Vegetation composition and structure of forest patches along urban–rural gradients

Wayne C. Zipperer, Glenn R. Guntenspergen

Research output: Chapter in Book/Report/Conference proceedingChapter

16 Scopus citations


Introduction: The urban landscape is highly altered by human activities and is a mosaic of different land covers and land uses. Imbedded in this are forest patches of different origins (Zipperer et al., 1997). How these patches influence and are influenced by the urban landscape is of ecological importance when managing the urban forest for ecosystem goods and services. To evaluate how forests respond to altered environmental conditions of urban landscapes, McDonnell and Pickett (1990) proposed an urban-to-rural gradient approach. The approach builds on an established ecological methodology, gradient analysis, to evaluate species response to changes in environmental conditions (Whittaker, 1967; Pickett et al., Chapter 3). Two basic categories of gradient analyses exist – direct and indirect. Simplistically, direct gradient analysis is typically employed when a single factor is used or the underlying environmental factors are organised linearly, whereas indirect gradient analysis is used when the multiple interacting factors and the environmental factors are not organised linearly across a landscape or in a regular pattern (Ter Braak and Prentice, 1988). Other approaches exist for studying the response of ecosystems to altered environmental conditions in urban environments, such as biotope mapping (Breuste, Chapter 21) and patch dynamic approaches (Nilon, Chapter 10).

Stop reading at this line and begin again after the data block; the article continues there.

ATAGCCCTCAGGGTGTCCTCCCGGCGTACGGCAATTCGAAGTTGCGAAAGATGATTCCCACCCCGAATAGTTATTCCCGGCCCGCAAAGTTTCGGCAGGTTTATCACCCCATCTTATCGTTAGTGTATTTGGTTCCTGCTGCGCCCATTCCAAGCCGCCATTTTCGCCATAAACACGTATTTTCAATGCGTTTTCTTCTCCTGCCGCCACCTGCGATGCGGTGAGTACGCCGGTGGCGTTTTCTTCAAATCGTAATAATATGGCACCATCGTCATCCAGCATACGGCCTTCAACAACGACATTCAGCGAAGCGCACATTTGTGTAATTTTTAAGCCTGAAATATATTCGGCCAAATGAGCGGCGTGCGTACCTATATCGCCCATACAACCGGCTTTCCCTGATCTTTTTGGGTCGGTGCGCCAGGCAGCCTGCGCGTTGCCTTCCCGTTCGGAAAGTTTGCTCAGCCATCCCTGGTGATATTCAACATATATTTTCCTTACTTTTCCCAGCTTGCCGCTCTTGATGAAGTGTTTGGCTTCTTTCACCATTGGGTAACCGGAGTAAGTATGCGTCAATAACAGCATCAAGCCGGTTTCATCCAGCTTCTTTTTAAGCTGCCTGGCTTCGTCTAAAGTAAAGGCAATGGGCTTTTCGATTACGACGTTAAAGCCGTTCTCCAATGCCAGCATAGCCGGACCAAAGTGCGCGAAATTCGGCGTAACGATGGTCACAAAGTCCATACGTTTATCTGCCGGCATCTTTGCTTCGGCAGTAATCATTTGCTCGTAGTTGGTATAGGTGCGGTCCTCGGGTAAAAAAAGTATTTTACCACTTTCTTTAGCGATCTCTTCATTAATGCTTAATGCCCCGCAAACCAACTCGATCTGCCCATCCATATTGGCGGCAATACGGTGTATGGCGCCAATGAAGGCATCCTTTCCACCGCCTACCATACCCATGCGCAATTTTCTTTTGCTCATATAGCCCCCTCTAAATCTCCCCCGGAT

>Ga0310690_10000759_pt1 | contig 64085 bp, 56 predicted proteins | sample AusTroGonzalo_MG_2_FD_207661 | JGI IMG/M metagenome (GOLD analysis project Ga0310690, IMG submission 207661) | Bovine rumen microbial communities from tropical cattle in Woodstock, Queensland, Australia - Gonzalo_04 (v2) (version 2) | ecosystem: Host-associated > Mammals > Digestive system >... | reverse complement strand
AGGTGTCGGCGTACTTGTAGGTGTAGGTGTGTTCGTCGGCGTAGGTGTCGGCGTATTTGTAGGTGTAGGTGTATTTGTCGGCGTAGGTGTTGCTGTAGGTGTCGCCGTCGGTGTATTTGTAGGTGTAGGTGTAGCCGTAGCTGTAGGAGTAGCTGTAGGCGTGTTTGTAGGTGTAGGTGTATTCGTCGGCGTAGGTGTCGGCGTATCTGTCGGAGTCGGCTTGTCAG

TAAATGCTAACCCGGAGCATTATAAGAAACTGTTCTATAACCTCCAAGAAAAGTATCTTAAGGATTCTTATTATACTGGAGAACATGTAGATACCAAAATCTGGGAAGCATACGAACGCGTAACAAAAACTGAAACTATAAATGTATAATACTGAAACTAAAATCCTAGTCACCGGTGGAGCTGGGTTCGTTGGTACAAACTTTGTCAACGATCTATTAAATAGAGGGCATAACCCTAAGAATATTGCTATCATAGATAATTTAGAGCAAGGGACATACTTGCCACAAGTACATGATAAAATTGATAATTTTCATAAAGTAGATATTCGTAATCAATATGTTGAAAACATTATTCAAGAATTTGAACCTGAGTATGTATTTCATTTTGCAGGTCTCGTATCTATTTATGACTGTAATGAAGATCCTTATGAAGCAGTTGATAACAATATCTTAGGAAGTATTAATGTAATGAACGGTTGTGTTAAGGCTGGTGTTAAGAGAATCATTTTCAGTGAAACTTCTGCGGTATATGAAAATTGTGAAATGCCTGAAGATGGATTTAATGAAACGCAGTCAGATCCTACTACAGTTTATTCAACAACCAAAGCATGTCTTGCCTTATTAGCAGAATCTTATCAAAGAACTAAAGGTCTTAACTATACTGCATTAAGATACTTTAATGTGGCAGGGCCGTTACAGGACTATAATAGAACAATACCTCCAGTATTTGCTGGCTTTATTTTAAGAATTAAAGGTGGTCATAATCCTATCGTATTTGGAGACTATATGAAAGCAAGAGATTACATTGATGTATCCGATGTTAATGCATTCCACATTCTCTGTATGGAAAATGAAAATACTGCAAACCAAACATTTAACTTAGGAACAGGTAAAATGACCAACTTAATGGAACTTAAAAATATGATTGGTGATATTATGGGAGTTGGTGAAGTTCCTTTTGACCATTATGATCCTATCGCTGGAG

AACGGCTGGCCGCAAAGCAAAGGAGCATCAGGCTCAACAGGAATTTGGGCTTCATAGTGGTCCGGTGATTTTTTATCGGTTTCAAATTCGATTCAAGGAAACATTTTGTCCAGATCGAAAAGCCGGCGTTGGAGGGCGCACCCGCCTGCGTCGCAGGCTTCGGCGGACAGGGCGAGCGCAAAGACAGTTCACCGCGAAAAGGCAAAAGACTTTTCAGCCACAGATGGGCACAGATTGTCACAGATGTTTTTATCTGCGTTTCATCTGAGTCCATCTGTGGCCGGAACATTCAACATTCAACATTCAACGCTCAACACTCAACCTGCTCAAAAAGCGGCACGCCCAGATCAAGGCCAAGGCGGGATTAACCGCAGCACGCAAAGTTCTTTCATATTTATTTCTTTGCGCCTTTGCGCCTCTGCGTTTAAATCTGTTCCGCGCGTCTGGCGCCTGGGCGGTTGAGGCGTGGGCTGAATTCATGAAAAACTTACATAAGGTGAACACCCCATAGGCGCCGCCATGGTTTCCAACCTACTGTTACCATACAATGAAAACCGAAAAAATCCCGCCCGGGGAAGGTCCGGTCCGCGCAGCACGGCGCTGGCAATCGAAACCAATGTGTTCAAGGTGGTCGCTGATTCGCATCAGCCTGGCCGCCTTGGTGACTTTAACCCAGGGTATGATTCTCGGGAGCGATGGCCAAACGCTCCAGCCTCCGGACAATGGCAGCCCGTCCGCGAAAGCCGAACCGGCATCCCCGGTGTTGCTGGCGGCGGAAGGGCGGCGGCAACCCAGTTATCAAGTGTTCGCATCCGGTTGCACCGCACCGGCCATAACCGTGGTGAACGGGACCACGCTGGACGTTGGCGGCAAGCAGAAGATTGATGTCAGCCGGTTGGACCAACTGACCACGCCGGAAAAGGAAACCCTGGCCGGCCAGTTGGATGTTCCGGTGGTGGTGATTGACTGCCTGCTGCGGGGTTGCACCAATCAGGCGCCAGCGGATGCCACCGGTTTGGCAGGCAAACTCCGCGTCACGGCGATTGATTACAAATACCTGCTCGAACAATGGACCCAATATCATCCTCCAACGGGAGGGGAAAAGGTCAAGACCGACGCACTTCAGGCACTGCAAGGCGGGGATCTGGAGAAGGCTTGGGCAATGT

Original languageEnglish (US)
Title of host publicationEcology of Cities and Towns
Subtitle of host publicationA Comparative Approach
PublisherCambridge University Press
Number of pages13
ISBN (Electronic)9780511609763
ISBN (Print)9780521861120
StatePublished - Jan 1 2009

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    Zipperer, W. C., & Guntenspergen, G. R. (2009). Vegetation composition and structure of forest patches along urban–rural gradients. In Ecology of Cities and Towns: A Comparative Approach (pp. 274-286). Cambridge University Press.